June 30, 2009 — While
screening for possible pulmonary emboli using pulmonary CT angiography, a new
study shows that radiologists can effectively lower the patient radiation dose
by approximately 44% and improve vascular enhancement without deterioration of
image quality, according to a study performed at Brigham and Women’s Hospital
and Harvard Medical School, Boston, MA.
of 400 patients believed to have a pulmonary embolism were evaluated using
pulmonary CT angiography. Two hundred patients were evaluated using the standard
peak kilovoltage setting of 130 or 120 kVp and the other 200 patients were
evaluated using a low peak kilovoltage setting of 110 or 100 kVp. “Results
showed that lowering the peak kilovoltage setting by 20-kVp lead to superior
vascular enhancement without deterioration of image quality—allowing us to
effectively reduce the patient radiation dose,” said Shin Matsuoka, MD, lead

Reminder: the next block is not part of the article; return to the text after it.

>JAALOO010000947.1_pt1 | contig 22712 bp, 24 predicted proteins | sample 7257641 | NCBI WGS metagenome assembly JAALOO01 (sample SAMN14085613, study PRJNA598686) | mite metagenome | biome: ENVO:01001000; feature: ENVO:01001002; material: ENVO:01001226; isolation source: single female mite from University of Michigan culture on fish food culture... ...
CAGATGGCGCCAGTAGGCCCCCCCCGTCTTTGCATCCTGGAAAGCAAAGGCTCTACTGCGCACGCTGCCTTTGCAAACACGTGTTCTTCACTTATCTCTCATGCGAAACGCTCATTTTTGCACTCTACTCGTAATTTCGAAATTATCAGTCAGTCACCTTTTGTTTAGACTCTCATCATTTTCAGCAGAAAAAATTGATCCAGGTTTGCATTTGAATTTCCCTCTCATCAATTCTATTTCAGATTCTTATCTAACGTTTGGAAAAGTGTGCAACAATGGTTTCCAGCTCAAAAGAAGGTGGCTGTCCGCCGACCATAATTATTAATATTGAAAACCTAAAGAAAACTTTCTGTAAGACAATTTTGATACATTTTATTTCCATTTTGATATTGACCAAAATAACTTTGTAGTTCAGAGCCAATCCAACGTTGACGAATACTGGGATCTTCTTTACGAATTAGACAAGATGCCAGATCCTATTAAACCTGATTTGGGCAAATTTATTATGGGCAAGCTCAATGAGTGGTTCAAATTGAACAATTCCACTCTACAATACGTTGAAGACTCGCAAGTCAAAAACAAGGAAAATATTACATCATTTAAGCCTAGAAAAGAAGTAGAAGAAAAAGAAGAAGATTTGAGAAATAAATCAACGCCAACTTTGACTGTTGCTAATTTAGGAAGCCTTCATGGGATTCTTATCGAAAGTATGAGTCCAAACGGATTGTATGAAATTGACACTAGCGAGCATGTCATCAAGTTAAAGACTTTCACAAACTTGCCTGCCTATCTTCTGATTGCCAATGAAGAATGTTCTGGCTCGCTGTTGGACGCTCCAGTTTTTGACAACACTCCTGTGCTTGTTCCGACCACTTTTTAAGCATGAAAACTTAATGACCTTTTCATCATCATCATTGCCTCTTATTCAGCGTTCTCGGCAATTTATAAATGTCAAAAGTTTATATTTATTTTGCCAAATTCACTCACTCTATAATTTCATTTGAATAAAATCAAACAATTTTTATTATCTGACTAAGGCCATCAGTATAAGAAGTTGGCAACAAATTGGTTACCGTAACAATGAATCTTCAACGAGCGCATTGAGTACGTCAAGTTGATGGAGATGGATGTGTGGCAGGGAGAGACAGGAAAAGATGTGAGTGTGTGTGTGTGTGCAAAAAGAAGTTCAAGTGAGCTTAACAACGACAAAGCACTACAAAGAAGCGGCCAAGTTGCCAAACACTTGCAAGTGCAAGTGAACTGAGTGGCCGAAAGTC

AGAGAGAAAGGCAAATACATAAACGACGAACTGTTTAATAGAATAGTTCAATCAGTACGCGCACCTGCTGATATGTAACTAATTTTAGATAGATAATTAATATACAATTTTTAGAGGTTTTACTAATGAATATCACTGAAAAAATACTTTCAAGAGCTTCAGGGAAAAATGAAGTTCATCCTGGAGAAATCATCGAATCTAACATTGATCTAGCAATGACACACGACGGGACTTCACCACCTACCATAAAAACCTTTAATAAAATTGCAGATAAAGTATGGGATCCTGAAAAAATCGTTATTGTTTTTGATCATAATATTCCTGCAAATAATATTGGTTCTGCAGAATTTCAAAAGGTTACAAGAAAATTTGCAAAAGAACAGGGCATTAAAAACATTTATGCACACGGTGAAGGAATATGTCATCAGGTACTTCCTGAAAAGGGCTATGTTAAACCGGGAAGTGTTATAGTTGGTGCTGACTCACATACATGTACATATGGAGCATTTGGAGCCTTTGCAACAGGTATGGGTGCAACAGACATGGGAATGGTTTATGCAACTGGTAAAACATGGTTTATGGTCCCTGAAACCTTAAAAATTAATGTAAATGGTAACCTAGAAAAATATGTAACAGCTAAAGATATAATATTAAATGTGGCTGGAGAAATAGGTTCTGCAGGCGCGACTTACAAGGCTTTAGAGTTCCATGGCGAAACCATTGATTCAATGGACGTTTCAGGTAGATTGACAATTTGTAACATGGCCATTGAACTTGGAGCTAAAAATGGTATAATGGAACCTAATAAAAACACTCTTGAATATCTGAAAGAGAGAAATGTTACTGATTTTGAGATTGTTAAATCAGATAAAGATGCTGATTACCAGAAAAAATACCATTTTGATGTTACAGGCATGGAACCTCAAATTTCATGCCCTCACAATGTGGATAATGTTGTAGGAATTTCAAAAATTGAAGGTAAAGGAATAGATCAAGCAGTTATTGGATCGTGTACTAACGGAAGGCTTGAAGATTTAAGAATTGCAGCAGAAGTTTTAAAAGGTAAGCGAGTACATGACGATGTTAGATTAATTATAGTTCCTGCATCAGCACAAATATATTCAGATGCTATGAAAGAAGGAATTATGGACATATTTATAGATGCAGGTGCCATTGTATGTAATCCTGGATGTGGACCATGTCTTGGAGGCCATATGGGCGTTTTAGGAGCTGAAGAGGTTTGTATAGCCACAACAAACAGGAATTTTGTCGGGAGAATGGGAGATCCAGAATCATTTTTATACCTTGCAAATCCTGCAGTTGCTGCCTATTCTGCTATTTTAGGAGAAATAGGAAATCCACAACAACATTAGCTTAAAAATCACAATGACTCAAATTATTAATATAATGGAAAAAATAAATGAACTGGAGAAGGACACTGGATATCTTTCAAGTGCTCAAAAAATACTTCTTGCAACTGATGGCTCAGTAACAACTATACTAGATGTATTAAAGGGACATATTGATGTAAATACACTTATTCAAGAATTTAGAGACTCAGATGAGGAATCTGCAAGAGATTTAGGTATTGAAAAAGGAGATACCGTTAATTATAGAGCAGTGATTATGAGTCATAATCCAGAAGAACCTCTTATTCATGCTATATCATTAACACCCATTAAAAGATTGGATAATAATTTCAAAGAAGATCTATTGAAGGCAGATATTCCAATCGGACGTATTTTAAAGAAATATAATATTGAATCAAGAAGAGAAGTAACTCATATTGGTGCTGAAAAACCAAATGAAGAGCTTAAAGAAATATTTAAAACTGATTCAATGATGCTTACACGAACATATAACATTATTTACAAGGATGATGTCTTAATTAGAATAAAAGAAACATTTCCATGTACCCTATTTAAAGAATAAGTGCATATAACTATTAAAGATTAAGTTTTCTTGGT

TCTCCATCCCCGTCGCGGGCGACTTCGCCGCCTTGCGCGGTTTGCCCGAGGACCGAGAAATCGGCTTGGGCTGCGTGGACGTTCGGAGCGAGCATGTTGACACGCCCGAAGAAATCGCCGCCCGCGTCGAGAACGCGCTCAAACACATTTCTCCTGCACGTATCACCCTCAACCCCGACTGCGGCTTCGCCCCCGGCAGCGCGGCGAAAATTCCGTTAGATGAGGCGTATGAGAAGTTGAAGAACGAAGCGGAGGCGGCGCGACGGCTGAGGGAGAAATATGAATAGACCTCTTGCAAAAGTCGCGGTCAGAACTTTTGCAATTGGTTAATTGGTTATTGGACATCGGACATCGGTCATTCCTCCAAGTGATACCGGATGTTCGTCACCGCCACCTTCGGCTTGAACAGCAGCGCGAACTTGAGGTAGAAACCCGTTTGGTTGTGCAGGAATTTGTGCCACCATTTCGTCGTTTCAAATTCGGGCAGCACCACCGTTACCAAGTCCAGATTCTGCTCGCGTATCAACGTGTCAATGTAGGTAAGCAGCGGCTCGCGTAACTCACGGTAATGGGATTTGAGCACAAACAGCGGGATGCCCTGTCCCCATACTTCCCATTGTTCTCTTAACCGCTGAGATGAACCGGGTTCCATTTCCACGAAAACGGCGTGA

author of the study.
become an essential tool for the diagnosis of pulmonary embolism. However
because of the high percentage of negative results, radiation exposure has
become an important issue. Our study shows that lowering the kilovoltage setting
may be an effective method of lowering the radiation dose for most patients,” he
“Lowering the kilovoltage setting is
something that could be easily incorporated into daily clinical practice because
there is no additional equipment needed and there are no extra costs,” said Dr.
— News release courtesy of The American
Roentgen Ray Society (ARRS)